An interesting quote from National Republican Senate Committee spokesman Brad Dayspring Thursday morning in The Hill: Asked if support for the Senate immigration bill would be a net positive or negative for vulnerable red-state Democrats, he said this:

"It's just another sign that even vulnerable Democrats like Landrieu, Begich, Hagan and Pryor are more loyal to Chuck Schumer and Barack Obama than they are to middle-class men and women struggling in their home states."

The problem: What about Republicans supporting the immigration bill? Couldn't that same criticism — that a yes vote demonstrates an allegiance to national party leaders over constitutents — be extended to GOP senators who support ongoing immigration reform efforts, especially in states where public opinion is mixed on the issue?

The question was muddled further by the story, which suggested more broadly that Republicans were targeting red-state Democrats who support immigration reform.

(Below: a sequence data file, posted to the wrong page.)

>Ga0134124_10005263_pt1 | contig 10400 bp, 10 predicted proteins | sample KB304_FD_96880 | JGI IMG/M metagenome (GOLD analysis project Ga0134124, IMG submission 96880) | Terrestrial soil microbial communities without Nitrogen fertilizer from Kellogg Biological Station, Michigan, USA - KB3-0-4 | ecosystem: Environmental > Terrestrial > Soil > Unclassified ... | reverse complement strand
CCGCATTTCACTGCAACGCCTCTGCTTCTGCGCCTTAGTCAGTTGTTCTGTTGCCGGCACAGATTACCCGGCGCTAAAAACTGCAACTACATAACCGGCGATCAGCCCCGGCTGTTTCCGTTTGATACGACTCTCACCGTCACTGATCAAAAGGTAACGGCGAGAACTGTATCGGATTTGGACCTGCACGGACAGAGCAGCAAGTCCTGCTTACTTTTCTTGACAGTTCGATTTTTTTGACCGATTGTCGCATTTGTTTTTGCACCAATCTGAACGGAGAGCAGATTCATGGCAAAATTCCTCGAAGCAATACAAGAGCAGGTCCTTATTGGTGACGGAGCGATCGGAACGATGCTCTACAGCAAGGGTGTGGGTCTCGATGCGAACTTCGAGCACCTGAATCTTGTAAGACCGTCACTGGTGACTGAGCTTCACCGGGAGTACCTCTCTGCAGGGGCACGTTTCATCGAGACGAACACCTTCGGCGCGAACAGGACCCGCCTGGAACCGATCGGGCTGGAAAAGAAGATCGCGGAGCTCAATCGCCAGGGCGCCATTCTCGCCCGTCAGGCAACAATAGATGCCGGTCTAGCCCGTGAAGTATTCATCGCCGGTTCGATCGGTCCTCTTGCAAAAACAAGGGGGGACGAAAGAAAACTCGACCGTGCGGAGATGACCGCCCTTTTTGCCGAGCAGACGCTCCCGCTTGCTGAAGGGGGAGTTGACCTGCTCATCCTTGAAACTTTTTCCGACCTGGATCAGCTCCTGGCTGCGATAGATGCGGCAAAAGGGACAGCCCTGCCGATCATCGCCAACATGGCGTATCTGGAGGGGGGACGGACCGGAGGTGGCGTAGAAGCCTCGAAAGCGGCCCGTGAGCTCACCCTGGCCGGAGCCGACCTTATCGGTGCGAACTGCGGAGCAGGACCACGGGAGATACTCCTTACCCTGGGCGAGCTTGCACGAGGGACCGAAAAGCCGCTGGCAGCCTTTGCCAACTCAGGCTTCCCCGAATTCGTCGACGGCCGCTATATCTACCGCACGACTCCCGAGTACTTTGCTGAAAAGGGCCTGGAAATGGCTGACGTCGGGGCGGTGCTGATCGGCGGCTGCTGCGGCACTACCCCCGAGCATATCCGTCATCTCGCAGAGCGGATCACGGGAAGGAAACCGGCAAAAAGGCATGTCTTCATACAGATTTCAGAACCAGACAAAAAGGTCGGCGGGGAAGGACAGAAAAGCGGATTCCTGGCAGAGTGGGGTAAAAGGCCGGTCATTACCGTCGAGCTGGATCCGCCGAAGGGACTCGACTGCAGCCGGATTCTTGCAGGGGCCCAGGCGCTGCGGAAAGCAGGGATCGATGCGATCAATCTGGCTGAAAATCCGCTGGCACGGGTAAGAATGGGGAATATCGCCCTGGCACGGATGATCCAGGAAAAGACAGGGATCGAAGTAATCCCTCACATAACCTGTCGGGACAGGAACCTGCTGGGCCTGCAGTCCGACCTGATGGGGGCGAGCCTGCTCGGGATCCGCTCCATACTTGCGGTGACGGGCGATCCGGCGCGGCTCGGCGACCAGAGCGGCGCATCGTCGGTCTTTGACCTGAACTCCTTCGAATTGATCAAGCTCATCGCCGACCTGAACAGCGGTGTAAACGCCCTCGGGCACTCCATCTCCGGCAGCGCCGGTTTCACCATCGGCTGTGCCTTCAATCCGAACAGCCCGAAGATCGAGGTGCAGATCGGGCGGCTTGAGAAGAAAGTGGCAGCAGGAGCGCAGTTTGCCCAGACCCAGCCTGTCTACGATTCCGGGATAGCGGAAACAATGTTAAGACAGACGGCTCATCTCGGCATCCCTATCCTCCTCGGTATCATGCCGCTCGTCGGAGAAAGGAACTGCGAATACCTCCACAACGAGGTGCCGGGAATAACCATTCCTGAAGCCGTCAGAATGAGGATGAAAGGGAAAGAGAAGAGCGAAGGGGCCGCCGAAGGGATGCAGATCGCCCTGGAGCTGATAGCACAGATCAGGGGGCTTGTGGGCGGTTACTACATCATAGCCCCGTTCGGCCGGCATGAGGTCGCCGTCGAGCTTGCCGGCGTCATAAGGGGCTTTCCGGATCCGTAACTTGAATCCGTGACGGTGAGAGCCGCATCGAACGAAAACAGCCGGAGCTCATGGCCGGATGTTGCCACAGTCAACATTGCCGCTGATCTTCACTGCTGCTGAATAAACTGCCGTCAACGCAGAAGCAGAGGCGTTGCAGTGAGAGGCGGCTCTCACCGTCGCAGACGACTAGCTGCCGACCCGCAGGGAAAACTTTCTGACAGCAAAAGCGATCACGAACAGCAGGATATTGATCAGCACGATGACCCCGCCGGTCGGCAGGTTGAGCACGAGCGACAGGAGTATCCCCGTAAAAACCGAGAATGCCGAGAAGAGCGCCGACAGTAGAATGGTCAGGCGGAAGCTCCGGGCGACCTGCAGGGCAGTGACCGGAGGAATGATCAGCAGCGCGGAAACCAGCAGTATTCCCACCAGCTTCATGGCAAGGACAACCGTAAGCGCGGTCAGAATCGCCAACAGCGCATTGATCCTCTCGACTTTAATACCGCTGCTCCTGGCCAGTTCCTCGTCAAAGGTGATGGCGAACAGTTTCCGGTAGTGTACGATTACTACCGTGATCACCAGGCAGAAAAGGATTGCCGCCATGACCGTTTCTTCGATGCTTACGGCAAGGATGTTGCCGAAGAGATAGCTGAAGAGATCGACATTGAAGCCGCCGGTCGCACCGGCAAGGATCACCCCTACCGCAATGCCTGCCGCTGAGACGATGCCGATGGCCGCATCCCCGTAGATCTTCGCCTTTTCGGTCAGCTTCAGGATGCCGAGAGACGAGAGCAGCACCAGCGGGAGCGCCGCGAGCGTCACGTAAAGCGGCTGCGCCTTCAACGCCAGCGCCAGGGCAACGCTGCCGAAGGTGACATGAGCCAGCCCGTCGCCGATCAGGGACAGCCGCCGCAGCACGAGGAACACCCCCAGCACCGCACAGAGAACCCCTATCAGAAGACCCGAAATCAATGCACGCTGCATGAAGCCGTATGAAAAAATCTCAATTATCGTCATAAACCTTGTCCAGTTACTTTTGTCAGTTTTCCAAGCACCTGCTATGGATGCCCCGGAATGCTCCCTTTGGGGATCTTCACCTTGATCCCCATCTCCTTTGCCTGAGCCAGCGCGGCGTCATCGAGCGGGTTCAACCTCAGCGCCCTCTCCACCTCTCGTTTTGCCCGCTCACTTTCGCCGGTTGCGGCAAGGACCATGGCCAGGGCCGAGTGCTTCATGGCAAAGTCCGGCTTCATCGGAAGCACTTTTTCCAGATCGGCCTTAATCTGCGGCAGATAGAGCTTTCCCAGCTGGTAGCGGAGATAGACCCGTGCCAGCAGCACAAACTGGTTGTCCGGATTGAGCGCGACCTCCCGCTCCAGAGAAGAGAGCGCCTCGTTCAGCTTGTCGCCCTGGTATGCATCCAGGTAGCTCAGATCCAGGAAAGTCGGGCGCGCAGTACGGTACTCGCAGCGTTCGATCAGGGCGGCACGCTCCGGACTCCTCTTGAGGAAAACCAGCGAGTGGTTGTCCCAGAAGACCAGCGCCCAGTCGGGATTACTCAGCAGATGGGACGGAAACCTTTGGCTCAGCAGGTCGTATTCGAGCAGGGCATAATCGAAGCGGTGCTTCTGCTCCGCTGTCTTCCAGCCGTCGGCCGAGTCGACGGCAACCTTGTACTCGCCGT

Dayspring tells the Washington Examiner that the quote was placed a "bit out of context," and that he was neither asked about targeting any member on the immigration vote, nor about NRSC efforts related to the vote on immigration reform.

"The question wasn't about the national implications of immigration legislation — it was about individual and specific senators," Dayspring said.

Someone like Sen. Mark Pryor, D-Ark., would be going against popular opinion in his state if he voted for comprehensive immigration reform, he argued, while Sen. Marco Rubio, R-Fla., would be representing his constituents in Florida if he supported it.

The polling on support for immigration reform is often inconclusive: A Public Policy Polling poll in June showed that 67 percent of Arkansans support comprehensive immigration reform; another by Pulse Opinion Research found 60 percent opposed the bill before the Senate.